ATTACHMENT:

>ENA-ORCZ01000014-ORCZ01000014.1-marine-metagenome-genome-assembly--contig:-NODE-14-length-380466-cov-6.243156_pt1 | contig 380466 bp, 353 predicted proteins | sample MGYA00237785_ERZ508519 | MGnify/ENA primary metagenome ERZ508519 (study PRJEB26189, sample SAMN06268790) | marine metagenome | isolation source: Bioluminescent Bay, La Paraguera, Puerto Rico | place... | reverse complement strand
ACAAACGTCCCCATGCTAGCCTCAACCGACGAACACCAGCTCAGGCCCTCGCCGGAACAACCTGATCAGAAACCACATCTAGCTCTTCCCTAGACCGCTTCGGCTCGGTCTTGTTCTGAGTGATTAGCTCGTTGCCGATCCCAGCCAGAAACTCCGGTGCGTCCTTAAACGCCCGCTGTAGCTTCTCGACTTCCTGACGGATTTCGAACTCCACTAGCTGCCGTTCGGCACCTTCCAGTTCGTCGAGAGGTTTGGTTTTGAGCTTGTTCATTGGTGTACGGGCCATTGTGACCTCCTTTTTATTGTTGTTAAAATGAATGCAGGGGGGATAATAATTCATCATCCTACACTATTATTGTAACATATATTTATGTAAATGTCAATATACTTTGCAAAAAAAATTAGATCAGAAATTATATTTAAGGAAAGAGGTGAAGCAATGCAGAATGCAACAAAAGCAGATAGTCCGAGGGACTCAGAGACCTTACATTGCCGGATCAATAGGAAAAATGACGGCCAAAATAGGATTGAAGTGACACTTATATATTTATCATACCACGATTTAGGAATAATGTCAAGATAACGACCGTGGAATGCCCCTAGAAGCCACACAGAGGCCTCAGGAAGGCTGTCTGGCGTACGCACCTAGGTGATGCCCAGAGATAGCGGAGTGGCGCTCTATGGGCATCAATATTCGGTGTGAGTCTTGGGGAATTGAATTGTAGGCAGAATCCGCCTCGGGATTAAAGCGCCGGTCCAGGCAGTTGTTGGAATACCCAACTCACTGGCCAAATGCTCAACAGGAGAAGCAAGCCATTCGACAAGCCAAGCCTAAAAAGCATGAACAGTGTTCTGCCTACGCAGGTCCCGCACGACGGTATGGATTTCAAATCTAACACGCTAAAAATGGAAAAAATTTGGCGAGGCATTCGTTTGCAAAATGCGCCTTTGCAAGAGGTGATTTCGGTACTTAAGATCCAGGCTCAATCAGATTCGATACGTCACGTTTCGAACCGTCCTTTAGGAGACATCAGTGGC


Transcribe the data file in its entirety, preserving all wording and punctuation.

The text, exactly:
>ENA-ORCZ01000014-ORCZ01000014.1-marine-metagenome-genome-assembly--contig:-NODE-14-length-380466-cov-6.243156_pt1 | contig 380466 bp, 353 predicted proteins | sample MGYA00237785_ERZ508519 | MGnify/ENA primary metagenome ERZ508519 (study PRJEB26189, sample SAMN06268790) | marine metagenome | isolation source: Bioluminescent Bay, La Paraguera, Puerto Rico | place... | reverse complement strand
ACAAACGTCCCCATGCTAGCCTCAACCGACGAACACCAGCTCAGGCCCTCGCCGGAACAACCTGATCAGAAACCACATCTAGCTCTTCCCTAGACCGCTTCGGCTCGGTCTTGTTCTGAGTGATTAGCTCGTTGCCGATCCCAGCCAGAAACTCCGGTGCGTCCTTAAACGCCCGCTGTAGCTTCTCGACTTCCTGACGGATTTCGAACTCCACTAGCTGCCGTTCGGCACCTTCCAGTTCGTCGAGAGGTTTGGTTTTGAGCTTGTTCATTGGTGTACGGGCCATTGTGACCTCCTTTTTATTGTTGTTAAAATGAATGCAGGGGGGATAATAATTCATCATCCTACACTATTATTGTAACATATATTTATGTAAATGTCAATATACTTTGCAAAAAAAATTAGATCAGAAATTATATTTAAGGAAAGAGGTGAAGCAATGCAGAATGCAACAAAAGCAGATAGTCCGAGGGACTCAGAGACCTTACATTGCCGGATCAATAGGAAAAATGACGGCCAAAATAGGATTGAAGTGACACTTATATATTTATCATACCACGATTTAGGAATAATGTCAAGATAACGACCGTGGAATGCCCCTAGAAGCCACACAGAGGCCTCAGGAAGGCTGTCTGGCGTACGCACCTAGGTGATGCCCAGAGATAGCGGAGTGGCGCTCTATGGGCATCAATATTCGGTGTGAGTCTTGGGGAATTGAATTGTAGGCAGAATCCGCCTCGGGATTAAAGCGCCGGTCCAGGCAGTTGTTGGAATACCCAACTCACTGGCCAAATGCTCAACAGGAGAAGCAAGCCATTCGACAAGCCAAGCCTAAAAAGCATGAACAGTGTTCTGCCTACGCAGGTCCCGCACGACGGTATGGATTTCAAATCTAACACGCTAAAAATGGAAAAAATTTGGCGAGGCATTCGTTTGCAAAATGCGCCTTTGCAAGAGGTGATTTCGGTACTTAAGATCCAGGCTCAATCAGATTCGATACGTCACGTTTCGAACCGTCCTTTAGGAGACATCAGTGGC